Glocal Approaches to Culture and Sustainability: Measuring the Values and Impacts of Culture

Annick Schramme
Professor and Academic Director of the Master in Cultural Management, Faculty of Business & Economics University of Antwerp/Antwerp Management School, Belgium.
LIU Jerry C. Y.
Professor of National Taiwan University of Arts, Chief Editor of CPMEProfessor of National Taiwan University of Arts, Chief Editor of CPME

Cultural sustainability is an emerging academic and important policy concept.

Since the landmark 1972 Stockholm Conference, the issue of the environment has been placed within the framework of sustainable development. The Sustainable Development Goals (SDGs) were developed at the United Nations Conference on Sustainable Development, held in Rio de Janeiro in 2012. The purpose was to create a set of global goals, related to the environmental, political, and economic challenges that we face as humanity. Since then, scholars have investigated the relationship between culture and sustainability. They have tried to introduce various theoretical approaches (for instance “culture in sustainability,” “culture for sustainability,” and “culture as sustainability”) in order to define how culture is positioned with regards to the concept of sustainability. Although culture is still not part of the SDGs, it is noted that the concepts of culture, sustainability, and sustainable development cannot become operational in empirical terms, without avoiding issues regarding their theoretical vagueness and generality. Thus, all stakeholders (including governments, businesses, and NPOs) expect the cultural and creative sectors to assert its values and material impacts with regards to the environment, economy, and society.

Why is it necessary to measure the value and impact of culture? Can it be measured. if it can be, then might researchers and practitioners today come up with a more robust method to measure the different values and impacts of culture either (or in combination) quantitatively and qualitatively? Can culture make its impacts on the environmental, economic, and social dimensions of sustainable development more specifically? This special issue on “Cultural Sustainability: Can ‘Cultural Impact’ be Measured?” intends to challenge researchers across the globe to re-assess our common methodologies and consider if these contain sufficient acknowledgement of sustainability in measuring the impact of arts and culture on society.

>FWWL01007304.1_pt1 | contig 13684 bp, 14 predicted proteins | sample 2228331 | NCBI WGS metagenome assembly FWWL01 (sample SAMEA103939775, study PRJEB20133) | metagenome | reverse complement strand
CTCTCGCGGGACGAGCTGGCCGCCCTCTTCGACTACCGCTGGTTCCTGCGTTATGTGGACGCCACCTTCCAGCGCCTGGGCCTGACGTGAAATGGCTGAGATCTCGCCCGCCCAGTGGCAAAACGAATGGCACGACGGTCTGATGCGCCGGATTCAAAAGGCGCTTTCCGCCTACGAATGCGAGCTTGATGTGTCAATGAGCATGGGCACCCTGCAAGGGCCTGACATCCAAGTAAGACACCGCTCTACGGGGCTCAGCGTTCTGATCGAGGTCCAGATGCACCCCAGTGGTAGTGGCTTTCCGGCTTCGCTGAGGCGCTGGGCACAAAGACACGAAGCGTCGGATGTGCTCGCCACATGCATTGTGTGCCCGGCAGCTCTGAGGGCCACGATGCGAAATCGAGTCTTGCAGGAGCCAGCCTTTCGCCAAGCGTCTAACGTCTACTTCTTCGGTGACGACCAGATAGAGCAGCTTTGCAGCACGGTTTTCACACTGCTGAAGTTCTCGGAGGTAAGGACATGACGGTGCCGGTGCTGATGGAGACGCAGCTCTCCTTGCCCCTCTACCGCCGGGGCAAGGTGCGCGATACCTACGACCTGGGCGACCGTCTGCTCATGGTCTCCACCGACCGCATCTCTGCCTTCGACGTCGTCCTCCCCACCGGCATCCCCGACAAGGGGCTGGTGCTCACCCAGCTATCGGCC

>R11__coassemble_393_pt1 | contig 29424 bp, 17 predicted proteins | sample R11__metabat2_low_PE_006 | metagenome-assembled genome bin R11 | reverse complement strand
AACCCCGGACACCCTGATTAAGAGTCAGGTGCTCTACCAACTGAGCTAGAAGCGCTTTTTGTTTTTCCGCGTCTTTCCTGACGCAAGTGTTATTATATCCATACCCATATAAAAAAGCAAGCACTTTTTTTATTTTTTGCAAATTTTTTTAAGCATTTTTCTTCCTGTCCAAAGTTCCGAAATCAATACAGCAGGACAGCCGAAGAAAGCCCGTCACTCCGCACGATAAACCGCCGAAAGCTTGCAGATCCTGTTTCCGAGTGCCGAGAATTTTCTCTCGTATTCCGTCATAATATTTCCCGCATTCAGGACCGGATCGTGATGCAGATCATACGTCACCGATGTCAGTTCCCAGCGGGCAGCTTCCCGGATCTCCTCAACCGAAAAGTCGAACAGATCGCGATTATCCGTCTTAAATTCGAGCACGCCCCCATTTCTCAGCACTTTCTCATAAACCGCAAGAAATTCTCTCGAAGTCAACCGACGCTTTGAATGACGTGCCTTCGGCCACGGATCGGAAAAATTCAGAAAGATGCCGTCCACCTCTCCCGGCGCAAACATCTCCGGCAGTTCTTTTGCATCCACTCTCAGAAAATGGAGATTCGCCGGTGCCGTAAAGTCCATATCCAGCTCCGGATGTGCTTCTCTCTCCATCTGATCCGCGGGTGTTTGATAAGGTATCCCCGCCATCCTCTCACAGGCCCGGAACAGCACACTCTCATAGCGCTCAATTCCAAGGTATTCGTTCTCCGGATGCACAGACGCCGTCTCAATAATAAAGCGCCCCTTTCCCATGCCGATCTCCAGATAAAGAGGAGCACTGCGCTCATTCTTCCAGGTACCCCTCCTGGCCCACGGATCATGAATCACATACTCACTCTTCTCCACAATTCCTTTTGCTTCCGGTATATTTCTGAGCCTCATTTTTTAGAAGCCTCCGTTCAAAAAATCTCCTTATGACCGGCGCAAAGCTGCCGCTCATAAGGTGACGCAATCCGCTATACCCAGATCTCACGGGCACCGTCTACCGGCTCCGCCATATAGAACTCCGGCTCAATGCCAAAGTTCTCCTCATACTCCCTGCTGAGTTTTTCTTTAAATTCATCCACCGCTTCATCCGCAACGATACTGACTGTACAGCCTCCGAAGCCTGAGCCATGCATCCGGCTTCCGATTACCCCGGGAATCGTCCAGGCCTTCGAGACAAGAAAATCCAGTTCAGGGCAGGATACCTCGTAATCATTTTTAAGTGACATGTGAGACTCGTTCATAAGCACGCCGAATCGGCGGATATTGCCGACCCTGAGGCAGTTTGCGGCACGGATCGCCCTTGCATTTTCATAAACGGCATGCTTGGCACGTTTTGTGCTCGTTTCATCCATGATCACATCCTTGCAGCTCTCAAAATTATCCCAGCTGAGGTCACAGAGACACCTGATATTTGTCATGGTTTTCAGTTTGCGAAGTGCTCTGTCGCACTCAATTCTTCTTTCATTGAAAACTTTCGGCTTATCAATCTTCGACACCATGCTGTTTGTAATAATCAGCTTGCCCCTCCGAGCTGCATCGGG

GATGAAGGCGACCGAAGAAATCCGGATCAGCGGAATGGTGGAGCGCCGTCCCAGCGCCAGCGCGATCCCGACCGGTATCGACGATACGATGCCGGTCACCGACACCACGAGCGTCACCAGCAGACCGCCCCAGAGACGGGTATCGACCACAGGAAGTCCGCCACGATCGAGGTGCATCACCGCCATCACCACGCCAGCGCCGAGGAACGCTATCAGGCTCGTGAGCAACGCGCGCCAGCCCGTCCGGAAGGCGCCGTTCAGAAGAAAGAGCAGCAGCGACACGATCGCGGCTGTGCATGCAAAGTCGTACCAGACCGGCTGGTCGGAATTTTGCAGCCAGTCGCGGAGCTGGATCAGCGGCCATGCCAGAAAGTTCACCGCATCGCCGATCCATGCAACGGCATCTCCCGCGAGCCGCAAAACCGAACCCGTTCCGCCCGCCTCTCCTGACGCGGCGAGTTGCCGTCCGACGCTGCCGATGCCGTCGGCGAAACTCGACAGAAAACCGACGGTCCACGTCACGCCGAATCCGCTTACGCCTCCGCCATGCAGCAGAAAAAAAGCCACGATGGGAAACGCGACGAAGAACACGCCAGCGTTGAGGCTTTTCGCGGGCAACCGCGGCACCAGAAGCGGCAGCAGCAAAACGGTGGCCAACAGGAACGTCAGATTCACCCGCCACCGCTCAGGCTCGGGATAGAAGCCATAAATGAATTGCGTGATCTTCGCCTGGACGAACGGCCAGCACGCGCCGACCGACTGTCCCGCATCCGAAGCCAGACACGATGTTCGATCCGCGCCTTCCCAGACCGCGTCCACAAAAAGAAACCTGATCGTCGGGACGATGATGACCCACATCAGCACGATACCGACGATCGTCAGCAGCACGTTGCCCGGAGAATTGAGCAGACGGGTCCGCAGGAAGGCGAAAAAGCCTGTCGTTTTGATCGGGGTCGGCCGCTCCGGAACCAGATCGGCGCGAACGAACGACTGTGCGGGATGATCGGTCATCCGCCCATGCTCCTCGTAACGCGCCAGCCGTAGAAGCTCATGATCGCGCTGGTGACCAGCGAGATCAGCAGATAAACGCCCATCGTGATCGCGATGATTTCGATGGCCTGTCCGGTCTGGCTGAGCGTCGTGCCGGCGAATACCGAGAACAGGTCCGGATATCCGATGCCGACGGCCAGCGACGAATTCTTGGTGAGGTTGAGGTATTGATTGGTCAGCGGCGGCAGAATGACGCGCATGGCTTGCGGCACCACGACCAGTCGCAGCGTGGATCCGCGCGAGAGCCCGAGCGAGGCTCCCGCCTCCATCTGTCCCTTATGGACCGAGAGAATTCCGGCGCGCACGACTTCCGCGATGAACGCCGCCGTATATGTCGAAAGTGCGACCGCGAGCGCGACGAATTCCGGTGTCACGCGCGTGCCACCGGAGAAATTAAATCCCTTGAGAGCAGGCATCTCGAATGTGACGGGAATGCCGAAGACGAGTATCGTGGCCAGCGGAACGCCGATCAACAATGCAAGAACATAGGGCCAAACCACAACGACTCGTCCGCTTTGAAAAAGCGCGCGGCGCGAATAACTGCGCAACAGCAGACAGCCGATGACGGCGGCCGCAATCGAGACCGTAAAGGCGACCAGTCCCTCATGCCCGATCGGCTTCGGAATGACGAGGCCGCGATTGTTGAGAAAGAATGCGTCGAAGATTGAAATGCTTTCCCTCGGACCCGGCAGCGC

In this special issue of “Cultural Sustainability: Can ‘Cultural Impact’ be Measured?”, we have included three academic research articles, one case report, and three review articles. In the first research article, CHEN Te-Ling examines the question regarding why documentary directors in the film industry are eager to drive changes in society. Furthermore, why do we need to measure the social impact of documentaries if stories mean to inspire sympathy. Going behind the documentary production scene in Taiwan, Chen argues for the expansion of the research spectrum of documentary study in order to incorporate dialectical discussions of the economic, cultural, public, and social value as well as the impacts of a documentary, which is in addition to its production, aesthetics, and political history. She urges for the establishment of sustainable infrastructures, which would better support the diverse values in the documentary ecosystem.

YANG Meng-Yin’s paper explores the cultural and social impact of the independent administrative institutions of the art-culture field in Taiwan after the 2000s. She observes the funding and out-sourcing difficulties faced by the independent administrative institutions in an age of governmental organizational reform, which emphasizes flexibility, transparency, strengthened control, and accountability. Yang reviews the debates between the inherent value, instrumental value, economic value, and public value of the institution and proposes a new thinking framework for the measurement of social and cultural impacts of independent administrative institution. Elena Raevskikh reviews evidence-based research in Europe and the United Arab Emirates and addresses the methodological challenges of measuring the artistic innovation. She identifies the social processes of production, social assimilation, and territorial anchors of artistic innovation, and suggests for a bottom-up and empirical sociological approach to reveal the social indicators of artistic innovation. As Raevskikh asserts, artistic innovation becomes an important tool to value diversity and reduce inequalities, as these artistic innovations interconnect extra-local and the global, the traditional artistic expressions and the new technologies.